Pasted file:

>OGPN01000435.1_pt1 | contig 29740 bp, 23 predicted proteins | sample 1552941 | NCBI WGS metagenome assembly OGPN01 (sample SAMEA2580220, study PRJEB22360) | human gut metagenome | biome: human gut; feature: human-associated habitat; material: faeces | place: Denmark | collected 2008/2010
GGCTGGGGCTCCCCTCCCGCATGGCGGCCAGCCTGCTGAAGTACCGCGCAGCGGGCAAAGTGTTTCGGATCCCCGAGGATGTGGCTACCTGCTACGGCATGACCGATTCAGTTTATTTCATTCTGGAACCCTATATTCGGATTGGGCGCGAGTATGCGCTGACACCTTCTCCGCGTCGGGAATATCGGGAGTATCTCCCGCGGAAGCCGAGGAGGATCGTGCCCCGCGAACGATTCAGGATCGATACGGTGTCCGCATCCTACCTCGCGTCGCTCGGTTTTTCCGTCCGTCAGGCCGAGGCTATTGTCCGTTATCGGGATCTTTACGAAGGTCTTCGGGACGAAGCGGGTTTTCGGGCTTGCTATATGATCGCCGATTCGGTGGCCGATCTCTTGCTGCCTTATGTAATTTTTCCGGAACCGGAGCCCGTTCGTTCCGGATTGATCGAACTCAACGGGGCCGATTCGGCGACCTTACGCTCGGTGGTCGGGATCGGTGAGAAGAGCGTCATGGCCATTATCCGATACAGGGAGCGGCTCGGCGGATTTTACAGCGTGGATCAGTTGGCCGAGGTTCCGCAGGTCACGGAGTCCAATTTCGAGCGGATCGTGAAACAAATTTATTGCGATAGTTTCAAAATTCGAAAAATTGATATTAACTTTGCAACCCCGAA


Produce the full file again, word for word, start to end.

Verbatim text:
>OGPN01000435.1_pt1 | contig 29740 bp, 23 predicted proteins | sample 1552941 | NCBI WGS metagenome assembly OGPN01 (sample SAMEA2580220, study PRJEB22360) | human gut metagenome | biome: human gut; feature: human-associated habitat; material: faeces | place: Denmark | collected 2008/2010
GGCTGGGGCTCCCCTCCCGCATGGCGGCCAGCCTGCTGAAGTACCGCGCAGCGGGCAAAGTGTTTCGGATCCCCGAGGATGTGGCTACCTGCTACGGCATGACCGATTCAGTTTATTTCATTCTGGAACCCTATATTCGGATTGGGCGCGAGTATGCGCTGACACCTTCTCCGCGTCGGGAATATCGGGAGTATCTCCCGCGGAAGCCGAGGAGGATCGTGCCCCGCGAACGATTCAGGATCGATACGGTGTCCGCATCCTACCTCGCGTCGCTCGGTTTTTCCGTCCGTCAGGCCGAGGCTATTGTCCGTTATCGGGATCTTTACGAAGGTCTTCGGGACGAAGCGGGTTTTCGGGCTTGCTATATGATCGCCGATTCGGTGGCCGATCTCTTGCTGCCTTATGTAATTTTTCCGGAACCGGAGCCCGTTCGTTCCGGATTGATCGAACTCAACGGGGCCGATTCGGCGACCTTACGCTCGGTGGTCGGGATCGGTGAGAAGAGCGTCATGGCCATTATCCGATACAGGGAGCGGCTCGGCGGATTTTACAGCGTGGATCAGTTGGCCGAGGTTCCGCAGGTCACGGAGTCCAATTTCGAGCGGATCGTGAAACAAATTTATTGCGATAGTTTCAAAATTCGAAAAATTGATATTAACTTTGCAACCCCGAA